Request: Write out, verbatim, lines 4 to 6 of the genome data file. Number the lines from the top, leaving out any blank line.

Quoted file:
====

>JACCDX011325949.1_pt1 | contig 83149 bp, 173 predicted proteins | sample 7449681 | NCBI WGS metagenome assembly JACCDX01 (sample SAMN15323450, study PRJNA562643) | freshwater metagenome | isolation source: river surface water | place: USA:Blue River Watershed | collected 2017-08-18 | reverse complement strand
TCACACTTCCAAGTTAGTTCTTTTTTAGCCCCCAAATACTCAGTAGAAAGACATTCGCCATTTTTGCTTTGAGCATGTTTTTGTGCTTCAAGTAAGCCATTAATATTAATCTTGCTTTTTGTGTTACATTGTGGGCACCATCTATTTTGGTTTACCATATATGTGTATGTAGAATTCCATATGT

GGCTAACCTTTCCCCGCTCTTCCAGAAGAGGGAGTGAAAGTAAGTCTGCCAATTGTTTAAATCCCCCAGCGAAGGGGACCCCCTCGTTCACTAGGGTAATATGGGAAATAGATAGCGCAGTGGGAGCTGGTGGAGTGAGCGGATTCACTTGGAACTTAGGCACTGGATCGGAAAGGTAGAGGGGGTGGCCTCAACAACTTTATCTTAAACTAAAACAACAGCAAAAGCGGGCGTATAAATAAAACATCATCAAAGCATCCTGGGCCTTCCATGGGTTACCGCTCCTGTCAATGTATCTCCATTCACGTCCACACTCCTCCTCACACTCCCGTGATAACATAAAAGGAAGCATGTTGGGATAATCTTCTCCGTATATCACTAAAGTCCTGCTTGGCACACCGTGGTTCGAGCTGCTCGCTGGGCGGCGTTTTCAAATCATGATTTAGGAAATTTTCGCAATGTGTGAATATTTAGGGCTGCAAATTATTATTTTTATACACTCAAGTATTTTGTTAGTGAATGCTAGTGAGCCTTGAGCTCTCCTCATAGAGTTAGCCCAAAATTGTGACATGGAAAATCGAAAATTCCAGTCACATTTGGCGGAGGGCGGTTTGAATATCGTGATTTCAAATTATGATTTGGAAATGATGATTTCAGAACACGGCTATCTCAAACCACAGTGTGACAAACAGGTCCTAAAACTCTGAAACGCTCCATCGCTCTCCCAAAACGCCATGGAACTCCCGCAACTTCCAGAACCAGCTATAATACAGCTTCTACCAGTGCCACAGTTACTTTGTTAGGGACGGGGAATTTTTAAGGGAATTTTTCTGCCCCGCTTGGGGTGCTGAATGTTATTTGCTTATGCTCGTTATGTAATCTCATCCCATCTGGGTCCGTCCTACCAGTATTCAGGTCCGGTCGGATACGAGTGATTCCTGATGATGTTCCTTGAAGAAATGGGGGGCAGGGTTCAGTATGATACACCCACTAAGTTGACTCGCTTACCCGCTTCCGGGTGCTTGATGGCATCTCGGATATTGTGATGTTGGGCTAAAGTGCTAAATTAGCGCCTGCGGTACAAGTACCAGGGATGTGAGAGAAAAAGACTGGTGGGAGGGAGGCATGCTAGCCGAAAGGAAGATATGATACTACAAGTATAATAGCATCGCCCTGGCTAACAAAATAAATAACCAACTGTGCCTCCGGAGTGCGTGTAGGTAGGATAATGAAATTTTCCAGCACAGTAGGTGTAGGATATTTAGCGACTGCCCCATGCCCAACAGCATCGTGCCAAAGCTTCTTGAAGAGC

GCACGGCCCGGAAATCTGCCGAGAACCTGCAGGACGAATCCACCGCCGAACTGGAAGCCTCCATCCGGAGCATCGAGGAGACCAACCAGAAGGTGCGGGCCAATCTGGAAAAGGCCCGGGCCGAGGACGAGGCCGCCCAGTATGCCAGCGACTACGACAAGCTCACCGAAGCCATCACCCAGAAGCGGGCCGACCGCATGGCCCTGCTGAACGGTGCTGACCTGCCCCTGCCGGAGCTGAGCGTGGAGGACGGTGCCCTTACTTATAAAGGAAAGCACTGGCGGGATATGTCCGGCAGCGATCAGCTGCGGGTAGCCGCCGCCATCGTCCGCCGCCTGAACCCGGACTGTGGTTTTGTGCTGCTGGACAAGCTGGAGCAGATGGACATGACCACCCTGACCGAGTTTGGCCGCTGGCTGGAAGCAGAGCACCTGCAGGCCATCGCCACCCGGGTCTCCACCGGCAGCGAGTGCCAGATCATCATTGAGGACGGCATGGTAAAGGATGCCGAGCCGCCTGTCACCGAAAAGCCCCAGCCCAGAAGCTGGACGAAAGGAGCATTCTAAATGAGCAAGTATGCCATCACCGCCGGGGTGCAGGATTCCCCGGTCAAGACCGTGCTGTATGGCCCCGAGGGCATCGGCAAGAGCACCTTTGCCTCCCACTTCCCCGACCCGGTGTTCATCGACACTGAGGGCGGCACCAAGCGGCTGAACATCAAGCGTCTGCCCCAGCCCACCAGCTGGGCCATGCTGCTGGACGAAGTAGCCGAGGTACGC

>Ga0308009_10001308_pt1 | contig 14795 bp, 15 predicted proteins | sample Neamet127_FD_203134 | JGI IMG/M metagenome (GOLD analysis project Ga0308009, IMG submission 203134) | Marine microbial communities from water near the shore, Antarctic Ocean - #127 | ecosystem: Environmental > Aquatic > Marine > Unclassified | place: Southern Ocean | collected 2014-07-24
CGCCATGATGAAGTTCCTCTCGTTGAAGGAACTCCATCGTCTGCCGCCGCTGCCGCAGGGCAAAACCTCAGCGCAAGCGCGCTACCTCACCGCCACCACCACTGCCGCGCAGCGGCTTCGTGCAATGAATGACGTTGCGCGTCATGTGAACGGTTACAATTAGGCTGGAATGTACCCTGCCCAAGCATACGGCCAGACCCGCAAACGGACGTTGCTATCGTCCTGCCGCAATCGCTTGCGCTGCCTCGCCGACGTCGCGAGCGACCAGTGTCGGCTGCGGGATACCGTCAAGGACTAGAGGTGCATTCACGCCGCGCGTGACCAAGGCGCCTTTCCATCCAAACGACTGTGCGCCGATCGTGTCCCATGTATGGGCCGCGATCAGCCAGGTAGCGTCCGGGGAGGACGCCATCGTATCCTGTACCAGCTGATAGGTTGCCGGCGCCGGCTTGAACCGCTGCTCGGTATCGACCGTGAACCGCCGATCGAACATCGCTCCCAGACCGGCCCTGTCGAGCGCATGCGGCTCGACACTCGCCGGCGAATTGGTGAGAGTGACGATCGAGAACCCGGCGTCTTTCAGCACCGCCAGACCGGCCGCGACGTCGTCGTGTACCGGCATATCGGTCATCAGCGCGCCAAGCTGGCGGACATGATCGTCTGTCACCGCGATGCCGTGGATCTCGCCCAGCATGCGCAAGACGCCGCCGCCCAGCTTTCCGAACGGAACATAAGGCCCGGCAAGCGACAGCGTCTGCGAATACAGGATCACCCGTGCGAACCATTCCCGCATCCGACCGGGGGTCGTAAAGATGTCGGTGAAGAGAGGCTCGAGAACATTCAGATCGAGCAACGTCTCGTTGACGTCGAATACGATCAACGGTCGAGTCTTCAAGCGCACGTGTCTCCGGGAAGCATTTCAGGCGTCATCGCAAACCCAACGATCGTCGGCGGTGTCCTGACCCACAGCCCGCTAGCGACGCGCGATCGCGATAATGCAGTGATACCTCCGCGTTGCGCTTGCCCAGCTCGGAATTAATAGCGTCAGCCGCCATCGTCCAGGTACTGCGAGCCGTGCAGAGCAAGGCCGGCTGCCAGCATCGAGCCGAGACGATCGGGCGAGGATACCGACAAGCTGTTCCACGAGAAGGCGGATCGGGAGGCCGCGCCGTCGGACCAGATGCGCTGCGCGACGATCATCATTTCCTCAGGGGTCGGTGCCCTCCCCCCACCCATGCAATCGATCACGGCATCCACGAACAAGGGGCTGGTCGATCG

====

GCACGGCCCGGAAATCTGCCGAGAACCTGCAGGACGAATCCACCGCCGAACTGGAAGCCTCCATCCGGAGCATCGAGGAGACCAACCAGAAGGTGCGGGCCAATCTGGAAAAGGCCCGGGCCGAGGACGAGGCCGCCCAGTATGCCAGCGACTACGACAAGCTCACCGAAGCCATCACCCAGAAGCGGGCCGACCGCATGGCCCTGCTGAACGGTGCTGACCTGCCCCTGCCGGAGCTGAGCGTGGAGGACGGTGCCCTTACTTATAAAGGAAAGCACTGGCGGGATATGTCCGGCAGCGATCAGCTGCGGGTAGCCGCCGCCATCGTCCGCCGCCTGAACCCGGACTGTGGTTTTGTGCTGCTGGACAAGCTGGAGCAGATGGACATGACCACCCTGACCGAGTTTGGCCGCTGGCTGGAAGCAGAGCACCTGCAGGCCATCGCCACCCGGGTCTCCACCGGCAGCGAGTGCCAGATCATCATTGAGGACGGCATGGTAAAGGATGCCGAGCCGCCTGTCACCGAAAAGCCCCAGCCCAGAAGCTGGACGAAAGGAGCATTCTAAATGAGCAAGTATGCCATCACCGCCGGGGTGCAGGATTCCCCGGTCAAGACCGTGCTGTATGGCCCCGAGGGCATCGGCAAGAGCACCTTTGCCTCCCACTTCCCCGACCCGGTGTTCATCGACACTGAGGGCGGCACCAAGCGGCTGAACATCAAGCGTCTGCCCCAGCCCACCAGCTGGGCCATGCTGCTGGACGAAGTAGCCGAGGTACGC

>Ga0308009_10001308_pt1 | contig 14795 bp, 15 predicted proteins | sample Neamet127_FD_203134 | JGI IMG/M metagenome (GOLD analysis project Ga0308009, IMG submission 203134) | Marine microbial communities from water near the shore, Antarctic Ocean - #127 | ecosystem: Environmental > Aquatic > Marine > Unclassified | place: Southern Ocean | collected 2014-07-24
CGCCATGATGAAGTTCCTCTCGTTGAAGGAACTCCATCGTCTGCCGCCGCTGCCGCAGGGCAAAACCTCAGCGCAAGCGCGCTACCTCACCGCCACCACCACTGCCGCGCAGCGGCTTCGTGCAATGAATGACGTTGCGCGTCATGTGAACGGTTACAATTAGGCTGGAATGTACCCTGCCCAAGCATACGGCCAGACCCGCAAACGGACGTTGCTATCGTCCTGCCGCAATCGCTTGCGCTGCCTCGCCGACGTCGCGAGCGACCAGTGTCGGCTGCGGGATACCGTCAAGGACTAGAGGTGCATTCACGCCGCGCGTGACCAAGGCGCCTTTCCATCCAAACGACTGTGCGCCGATCGTGTCCCATGTATGGGCCGCGATCAGCCAGGTAGCGTCCGGGGAGGACGCCATCGTATCCTGTACCAGCTGATAGGTTGCCGGCGCCGGCTTGAACCGCTGCTCGGTATCGACCGTGAACCGCCGATCGAACATCGCTCCCAGACCGGCCCTGTCGAGCGCATGCGGCTCGACACTCGCCGGCGAATTGGTGAGAGTGACGATCGAGAACCCGGCGTCTTTCAGCACCGCCAGACCGGCCGCGACGTCGTCGTGTACCGGCATATCGGTCATCAGCGCGCCAAGCTGGCGGACATGATCGTCTGTCACCGCGATGCCGTGGATCTCGCCCAGCATGCGCAAGACGCCGCCGCCCAGCTTTCCGAACGGAACATAAGGCCCGGCAAGCGACAGCGTCTGCGAATACAGGATCACCCGTGCGAACCATTCCCGCATCCGACCGGGGGTCGTAAAGATGTCGGTGAAGAGAGGCTCGAGAACATTCAGATCGAGCAACGTCTCGTTGACGTCGAATACGATCAACGGTCGAGTCTTCAAGCGCACGTGTCTCCGGGAAGCATTTCAGGCGTCATCGCAAACCCAACGATCGTCGGCGGTGTCCTGACCCACAGCCCGCTAGCGACGCGCGATCGCGATAATGCAGTGATACCTCCGCGTTGCGCTTGCCCAGCTCGGAATTAATAGCGTCAGCCGCCATCGTCCAGGTACTGCGAGCCGTGCAGAGCAAGGCCGGCTGCCAGCATCGAGCCGAGACGATCGGGCGAGGATACCGACAAGCTGTTCCACGAGAAGGCGGATCGGGAGGCCGCGCCGTCGGACCAGATGCGCTGCGCGACGATCATCATTTCCTCAGGGGTCGGTGCCCTCCCCCCACCCATGCAATCGATCACGGCATCCACGAACAAGGGGCTGGTCGATCG